It is time to change the face of addiction. As I said in the video, society has this general view that a heroin addict is some urban, homeless person living under a bride. Treatment statistics are showing that a lot of the heroin addicts now are 18-25 years of age. A lot of these people come from great, safe communities and great families. Addiction has no limits and it does NOT discriminate. It is time to change the face of addiction and get the facts out there that addiction is happening to great people from all walks of life, and it can happen to anybody.
The other thing I wanted to share in my blog is just an update on how I am doing. I haven’t been able to write many blogs lately. I have been really busy. I now am writing for the Mason Today, a community newspaper in Mason. It is a great job for me at this point in my life while I am going to school. I love writing, and I am writing about a subject that I love: sports. I am also going to college and am nearing the end of my first real semester. I am also still helping out with the youth group at my church. I get my daughter every weekend and that is going wonderful, as well. It is such a joy to watch Melody grow up and to be in her life.
I have been struggling some lately, though. My addiction is really trying to get me down. I am only 2 weeks away from my one year sobriety anniversary, but my addiction is really trying to stop me from getting there. The last few weeks I have been experiencing a ton of cravings. I have been depressed quite a bit and the cravings have been very intense. It has been a very tough time for me, but this is when a support system comes into play. It is so crucial for people in recovery to have a strong support system. I have been talking to my sponsor quite a bit and reaching out to others to get my feelings out. My family and my girlfriend have been helping me through this more than I can even begin to explain. I am so blessed to have a girlfriend that understands my addiction and who will do anything to help. God has blessed me with a great family and a wonderful girlfriend.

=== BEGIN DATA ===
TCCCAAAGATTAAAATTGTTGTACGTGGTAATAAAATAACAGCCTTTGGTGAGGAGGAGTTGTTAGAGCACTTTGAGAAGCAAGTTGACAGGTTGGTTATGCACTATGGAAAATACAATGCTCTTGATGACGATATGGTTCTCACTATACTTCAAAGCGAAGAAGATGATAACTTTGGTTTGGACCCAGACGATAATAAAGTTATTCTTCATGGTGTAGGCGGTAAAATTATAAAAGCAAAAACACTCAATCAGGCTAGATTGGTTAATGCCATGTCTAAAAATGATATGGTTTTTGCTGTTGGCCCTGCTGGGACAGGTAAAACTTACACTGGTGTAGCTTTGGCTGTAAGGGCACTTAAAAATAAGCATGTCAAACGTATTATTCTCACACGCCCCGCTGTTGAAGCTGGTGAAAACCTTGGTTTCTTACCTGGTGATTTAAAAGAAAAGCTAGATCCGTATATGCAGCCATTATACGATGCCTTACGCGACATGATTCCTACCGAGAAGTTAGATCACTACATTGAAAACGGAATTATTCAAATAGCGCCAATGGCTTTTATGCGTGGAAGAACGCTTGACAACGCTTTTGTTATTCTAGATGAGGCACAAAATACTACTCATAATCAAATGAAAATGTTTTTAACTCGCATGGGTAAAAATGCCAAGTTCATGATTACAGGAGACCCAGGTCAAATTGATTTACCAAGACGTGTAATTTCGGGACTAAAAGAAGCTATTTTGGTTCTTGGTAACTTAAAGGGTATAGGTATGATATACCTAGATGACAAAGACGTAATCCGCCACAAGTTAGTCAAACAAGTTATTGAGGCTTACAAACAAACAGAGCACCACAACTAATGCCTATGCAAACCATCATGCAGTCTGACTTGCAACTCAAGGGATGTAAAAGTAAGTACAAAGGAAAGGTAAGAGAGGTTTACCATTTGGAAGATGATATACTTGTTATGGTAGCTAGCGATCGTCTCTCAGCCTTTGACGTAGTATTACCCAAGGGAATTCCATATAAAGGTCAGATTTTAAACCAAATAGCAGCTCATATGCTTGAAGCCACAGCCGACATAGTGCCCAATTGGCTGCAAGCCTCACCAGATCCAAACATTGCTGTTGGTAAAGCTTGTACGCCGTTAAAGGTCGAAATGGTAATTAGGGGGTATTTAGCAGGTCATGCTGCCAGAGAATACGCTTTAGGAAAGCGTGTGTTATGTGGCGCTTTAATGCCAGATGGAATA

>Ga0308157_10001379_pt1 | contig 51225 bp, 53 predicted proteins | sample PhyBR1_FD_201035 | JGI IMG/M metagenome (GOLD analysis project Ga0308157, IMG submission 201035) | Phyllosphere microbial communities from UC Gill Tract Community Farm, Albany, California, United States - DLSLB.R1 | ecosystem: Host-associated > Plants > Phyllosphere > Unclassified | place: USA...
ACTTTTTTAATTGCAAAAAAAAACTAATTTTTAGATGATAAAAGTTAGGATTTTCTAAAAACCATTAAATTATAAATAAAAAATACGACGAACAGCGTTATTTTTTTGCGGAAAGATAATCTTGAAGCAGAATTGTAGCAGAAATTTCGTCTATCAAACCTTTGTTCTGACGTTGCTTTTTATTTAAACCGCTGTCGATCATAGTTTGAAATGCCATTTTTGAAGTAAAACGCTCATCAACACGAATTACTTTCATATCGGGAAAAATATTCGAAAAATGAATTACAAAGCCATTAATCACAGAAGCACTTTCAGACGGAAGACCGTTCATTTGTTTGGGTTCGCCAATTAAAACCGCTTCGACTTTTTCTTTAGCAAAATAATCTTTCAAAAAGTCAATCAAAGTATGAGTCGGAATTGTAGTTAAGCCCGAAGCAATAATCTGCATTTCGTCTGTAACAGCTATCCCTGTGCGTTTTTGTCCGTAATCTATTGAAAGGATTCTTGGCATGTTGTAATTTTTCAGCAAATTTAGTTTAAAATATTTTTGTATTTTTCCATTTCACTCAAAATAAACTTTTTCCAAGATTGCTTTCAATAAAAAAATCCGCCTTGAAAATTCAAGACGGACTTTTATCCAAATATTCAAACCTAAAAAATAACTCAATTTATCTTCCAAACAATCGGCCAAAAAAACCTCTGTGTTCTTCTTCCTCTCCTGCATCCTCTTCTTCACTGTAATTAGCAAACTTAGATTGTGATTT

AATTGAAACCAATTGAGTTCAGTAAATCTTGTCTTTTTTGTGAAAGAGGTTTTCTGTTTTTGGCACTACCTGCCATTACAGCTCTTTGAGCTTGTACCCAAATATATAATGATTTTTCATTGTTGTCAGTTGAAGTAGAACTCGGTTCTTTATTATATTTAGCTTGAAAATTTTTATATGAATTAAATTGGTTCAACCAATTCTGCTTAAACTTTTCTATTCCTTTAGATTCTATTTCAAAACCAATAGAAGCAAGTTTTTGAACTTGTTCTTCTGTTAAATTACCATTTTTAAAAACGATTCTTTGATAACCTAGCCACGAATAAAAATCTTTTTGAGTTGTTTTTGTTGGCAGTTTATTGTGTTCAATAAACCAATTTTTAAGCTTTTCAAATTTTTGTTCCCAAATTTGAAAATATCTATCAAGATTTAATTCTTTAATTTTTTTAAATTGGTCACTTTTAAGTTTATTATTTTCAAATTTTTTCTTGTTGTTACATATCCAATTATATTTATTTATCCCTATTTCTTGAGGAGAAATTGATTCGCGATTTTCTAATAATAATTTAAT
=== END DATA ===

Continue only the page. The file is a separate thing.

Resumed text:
I am very proud to say that even though I have been struggling, have been depressed and have been experiencing a lot of cravings, I have still not used any drugs or drank any alcohol. I am staying strong and even when I really want to get high, I just don’t do it! Sometimes it is hard, but God is more powerful than any addiction. Just for today, we don’t use no matter what! God bless you all. Let me know how you like the video and give me your thoughts! Also, remember that I am always available to talk. My email is listed on my contact page, or just email us at !